What followed was something even more incredible, something even more impressive, something even more inspiring. An album of such importance that it is now talked about in the same reverential tones as the debut Stone Roses album, “The Queen is Dead” by The Smiths or “Never Mind the Bollocks” by the Sex Pistols. An album that has sold over fifteen million copies worldwide, that has gone seven times platinum in the UK, that was the fastest selling debut of all time up to that point and that topped the charts in more countries than you could name (even with the help of an atlas). It is the defining album of its time.
“Definitely Maybe” is the album that announced to the world that things were about to change. There were new kids on the block and they were here to ensure that there wouldn’t ever be any need for New Kids on the Block ever again. It was an album that was inspired by everyone from the Sex Pistols to The Smiths, the Stone Roses to Slade. It was a rush of British rock and pop heritage. Twelve songs that would go on to inspire countless kids on council estates across the country to pick up guitars and start playing. Twelve songs that showed how easy it was to be a rock ‘n’ roll star…all you needed was the look, the attitude, the songs, the ability and, if you could find them, two bona fide geniuses. Easy.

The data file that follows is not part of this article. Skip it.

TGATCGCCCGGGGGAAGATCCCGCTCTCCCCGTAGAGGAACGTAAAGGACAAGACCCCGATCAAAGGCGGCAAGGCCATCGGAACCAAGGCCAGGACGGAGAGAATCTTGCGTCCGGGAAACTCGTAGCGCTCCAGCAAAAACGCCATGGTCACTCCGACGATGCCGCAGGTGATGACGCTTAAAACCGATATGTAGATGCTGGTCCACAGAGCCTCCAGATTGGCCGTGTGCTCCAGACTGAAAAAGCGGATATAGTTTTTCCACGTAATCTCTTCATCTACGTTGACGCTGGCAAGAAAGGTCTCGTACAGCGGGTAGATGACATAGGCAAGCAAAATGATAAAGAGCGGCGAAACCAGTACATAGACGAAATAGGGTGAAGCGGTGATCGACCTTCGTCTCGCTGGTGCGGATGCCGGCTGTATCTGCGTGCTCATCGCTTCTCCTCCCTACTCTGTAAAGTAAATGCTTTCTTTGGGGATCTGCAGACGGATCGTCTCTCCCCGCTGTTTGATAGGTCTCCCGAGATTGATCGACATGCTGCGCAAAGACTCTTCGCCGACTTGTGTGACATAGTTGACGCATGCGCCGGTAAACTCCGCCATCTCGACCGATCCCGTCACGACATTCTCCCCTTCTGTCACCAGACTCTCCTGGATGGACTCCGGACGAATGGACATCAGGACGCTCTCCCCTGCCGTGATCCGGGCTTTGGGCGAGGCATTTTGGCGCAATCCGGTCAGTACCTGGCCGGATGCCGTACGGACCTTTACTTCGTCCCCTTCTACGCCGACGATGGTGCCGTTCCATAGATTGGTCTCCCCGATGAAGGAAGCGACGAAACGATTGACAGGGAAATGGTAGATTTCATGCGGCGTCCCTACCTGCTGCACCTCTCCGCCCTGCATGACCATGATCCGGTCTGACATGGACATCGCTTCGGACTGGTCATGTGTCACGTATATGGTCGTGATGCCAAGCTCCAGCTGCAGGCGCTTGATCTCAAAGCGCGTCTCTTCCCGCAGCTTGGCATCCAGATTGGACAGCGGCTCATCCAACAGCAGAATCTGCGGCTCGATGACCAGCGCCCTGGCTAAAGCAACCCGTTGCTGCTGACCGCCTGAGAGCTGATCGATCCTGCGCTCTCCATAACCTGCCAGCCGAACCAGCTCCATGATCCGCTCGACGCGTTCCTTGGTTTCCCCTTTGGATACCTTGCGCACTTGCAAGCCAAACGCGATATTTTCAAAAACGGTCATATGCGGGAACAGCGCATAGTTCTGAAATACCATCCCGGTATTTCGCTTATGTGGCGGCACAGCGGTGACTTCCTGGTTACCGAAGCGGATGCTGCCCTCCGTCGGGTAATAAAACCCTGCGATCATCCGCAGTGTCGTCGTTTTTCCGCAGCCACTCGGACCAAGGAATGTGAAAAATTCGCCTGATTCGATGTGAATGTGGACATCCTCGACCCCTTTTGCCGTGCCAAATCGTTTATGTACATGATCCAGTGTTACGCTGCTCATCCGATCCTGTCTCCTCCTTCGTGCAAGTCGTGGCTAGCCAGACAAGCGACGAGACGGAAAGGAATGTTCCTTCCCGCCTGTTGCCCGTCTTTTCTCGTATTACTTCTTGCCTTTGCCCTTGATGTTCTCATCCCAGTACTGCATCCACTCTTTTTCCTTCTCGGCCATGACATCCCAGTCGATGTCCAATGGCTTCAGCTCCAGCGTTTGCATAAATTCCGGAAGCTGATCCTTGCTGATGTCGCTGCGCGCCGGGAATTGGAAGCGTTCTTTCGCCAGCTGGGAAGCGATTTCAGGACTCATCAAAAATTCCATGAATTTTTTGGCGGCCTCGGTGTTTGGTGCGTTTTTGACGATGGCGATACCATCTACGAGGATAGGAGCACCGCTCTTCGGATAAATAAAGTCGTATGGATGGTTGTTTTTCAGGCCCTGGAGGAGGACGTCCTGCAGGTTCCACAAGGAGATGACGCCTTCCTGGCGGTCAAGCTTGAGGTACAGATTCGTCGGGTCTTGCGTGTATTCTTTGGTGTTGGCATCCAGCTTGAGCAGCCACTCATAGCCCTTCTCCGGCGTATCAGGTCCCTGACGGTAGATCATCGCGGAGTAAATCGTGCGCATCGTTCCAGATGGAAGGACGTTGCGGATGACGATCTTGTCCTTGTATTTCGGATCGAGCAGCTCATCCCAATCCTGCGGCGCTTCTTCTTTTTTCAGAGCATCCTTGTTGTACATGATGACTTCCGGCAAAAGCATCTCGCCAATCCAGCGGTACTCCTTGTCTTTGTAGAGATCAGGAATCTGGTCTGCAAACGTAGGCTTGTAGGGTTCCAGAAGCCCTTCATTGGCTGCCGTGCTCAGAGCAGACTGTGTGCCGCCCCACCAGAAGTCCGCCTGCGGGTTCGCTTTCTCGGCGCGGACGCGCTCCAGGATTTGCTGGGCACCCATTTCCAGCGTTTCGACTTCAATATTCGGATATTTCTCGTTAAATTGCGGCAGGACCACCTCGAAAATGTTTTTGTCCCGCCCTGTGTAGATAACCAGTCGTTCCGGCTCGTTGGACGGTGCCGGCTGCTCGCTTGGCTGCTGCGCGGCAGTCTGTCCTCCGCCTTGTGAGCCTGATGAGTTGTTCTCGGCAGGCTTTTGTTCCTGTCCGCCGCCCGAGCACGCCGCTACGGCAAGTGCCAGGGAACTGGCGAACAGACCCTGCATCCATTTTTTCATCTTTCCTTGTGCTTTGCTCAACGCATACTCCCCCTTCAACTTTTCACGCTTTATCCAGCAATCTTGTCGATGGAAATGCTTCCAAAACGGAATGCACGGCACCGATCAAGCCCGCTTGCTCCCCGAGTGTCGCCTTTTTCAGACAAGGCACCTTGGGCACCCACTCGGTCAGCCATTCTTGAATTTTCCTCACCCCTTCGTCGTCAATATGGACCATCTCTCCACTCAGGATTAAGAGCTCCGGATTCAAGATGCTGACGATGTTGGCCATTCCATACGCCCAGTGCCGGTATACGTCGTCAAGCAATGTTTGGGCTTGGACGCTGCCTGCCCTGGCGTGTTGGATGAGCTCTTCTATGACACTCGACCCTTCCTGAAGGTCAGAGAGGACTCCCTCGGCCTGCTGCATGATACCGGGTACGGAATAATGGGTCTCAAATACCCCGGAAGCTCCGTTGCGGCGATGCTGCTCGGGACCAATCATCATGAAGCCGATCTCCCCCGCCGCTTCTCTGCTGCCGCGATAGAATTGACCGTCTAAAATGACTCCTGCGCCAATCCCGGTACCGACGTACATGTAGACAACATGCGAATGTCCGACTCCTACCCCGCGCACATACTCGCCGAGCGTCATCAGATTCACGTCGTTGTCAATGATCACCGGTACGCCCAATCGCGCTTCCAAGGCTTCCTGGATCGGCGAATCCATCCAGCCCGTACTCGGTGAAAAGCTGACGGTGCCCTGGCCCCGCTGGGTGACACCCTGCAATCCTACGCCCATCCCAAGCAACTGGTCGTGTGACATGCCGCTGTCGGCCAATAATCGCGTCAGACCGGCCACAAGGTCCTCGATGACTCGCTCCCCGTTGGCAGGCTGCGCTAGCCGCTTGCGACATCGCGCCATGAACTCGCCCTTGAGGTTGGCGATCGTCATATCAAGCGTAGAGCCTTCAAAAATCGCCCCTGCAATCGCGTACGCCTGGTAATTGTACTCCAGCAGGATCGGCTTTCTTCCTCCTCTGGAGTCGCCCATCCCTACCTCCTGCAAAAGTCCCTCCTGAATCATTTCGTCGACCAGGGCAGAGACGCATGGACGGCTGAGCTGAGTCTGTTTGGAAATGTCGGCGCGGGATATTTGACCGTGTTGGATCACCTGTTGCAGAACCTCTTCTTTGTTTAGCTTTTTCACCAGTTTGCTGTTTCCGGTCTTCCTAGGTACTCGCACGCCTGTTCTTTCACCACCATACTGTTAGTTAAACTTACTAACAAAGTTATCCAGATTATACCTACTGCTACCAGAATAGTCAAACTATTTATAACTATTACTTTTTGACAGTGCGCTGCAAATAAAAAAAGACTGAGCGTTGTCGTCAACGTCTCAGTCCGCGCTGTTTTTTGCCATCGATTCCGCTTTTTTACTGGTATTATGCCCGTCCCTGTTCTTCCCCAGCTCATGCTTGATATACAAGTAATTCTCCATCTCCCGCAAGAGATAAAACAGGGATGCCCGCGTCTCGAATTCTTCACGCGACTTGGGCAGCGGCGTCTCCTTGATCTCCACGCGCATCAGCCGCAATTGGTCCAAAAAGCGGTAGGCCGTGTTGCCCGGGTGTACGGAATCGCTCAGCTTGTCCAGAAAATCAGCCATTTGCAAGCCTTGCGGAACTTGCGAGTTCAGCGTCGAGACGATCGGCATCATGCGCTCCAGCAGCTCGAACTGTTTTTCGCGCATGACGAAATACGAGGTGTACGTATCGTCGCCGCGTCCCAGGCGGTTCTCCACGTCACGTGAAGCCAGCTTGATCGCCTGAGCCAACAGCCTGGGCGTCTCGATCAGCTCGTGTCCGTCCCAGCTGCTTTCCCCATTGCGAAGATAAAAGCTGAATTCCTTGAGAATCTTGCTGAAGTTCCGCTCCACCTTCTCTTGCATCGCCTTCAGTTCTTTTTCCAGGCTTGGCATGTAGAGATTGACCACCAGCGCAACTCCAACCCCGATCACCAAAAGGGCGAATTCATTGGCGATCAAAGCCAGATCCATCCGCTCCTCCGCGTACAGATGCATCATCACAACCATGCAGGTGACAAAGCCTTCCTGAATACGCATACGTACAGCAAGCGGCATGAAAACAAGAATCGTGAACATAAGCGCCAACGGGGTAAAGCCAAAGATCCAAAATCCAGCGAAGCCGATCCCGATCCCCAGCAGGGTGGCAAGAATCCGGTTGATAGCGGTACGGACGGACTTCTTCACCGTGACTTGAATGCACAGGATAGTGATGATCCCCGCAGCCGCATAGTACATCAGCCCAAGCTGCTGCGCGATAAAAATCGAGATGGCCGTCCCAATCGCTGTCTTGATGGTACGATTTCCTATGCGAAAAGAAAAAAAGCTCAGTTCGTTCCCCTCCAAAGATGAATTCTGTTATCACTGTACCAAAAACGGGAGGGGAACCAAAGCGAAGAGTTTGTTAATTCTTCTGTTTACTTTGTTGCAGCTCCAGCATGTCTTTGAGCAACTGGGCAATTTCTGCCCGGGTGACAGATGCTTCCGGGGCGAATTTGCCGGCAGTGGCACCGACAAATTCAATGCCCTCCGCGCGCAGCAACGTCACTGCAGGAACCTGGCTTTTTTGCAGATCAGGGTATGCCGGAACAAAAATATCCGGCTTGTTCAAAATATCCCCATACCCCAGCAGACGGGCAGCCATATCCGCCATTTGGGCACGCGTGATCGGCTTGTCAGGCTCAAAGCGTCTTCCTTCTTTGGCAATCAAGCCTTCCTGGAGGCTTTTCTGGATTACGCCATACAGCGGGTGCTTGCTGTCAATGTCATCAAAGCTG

“In 20 years’ time our album Definitely Maybe will still be in the shops and that’s what it’s about. In 20 years’ time people will buy the album and listen to it for what it is. They won’t listen to it because we were rock’n’roll or something like that. That’s what matters.”
Noel is right, of course, people don’t keep buying his new records, or Liams, because of their “rock ‘n’ roll” behaviour and it’s not why people are still buying and listening to “Definitely Maybe”. That is purely down to the brilliance of the songs. It would be naive though to ignore the fact that the sibling (wibling?) rivalry between Noel and Liam has been a central part of the OASIS story and that for people on the fringes of popular music (the sort of people who buy Coldplay albums) it is the largest part of the story. You can’t blame Liam or Noel for that but it remains true.
Lots of families have feuds and lots of brothers don’t get on and, in large part, the significance of the battles between the Gallagher boys isn’t because they are unique in any way but is because they have happened in the full glare of the public and because the UK tabloid press make constant reference to their fractured relationship and make every effort to stoke the flames. Oh…and cocaine. I think again we have to return to their childhood to find reasons for the bitterness that sometimes defines their relationship. No doubt both Noel and Liam would dismiss that as bullshit and psycho-babble (and they may be right) but there is some discussion in the psychology community about the negative impact that domestic violence can have on sibling relationships. Researchers at the University of Memphis have carried out some research into this (as have others) and they certainly believe that witnessing violence in the home can have very many negative consequences (Kitzmann).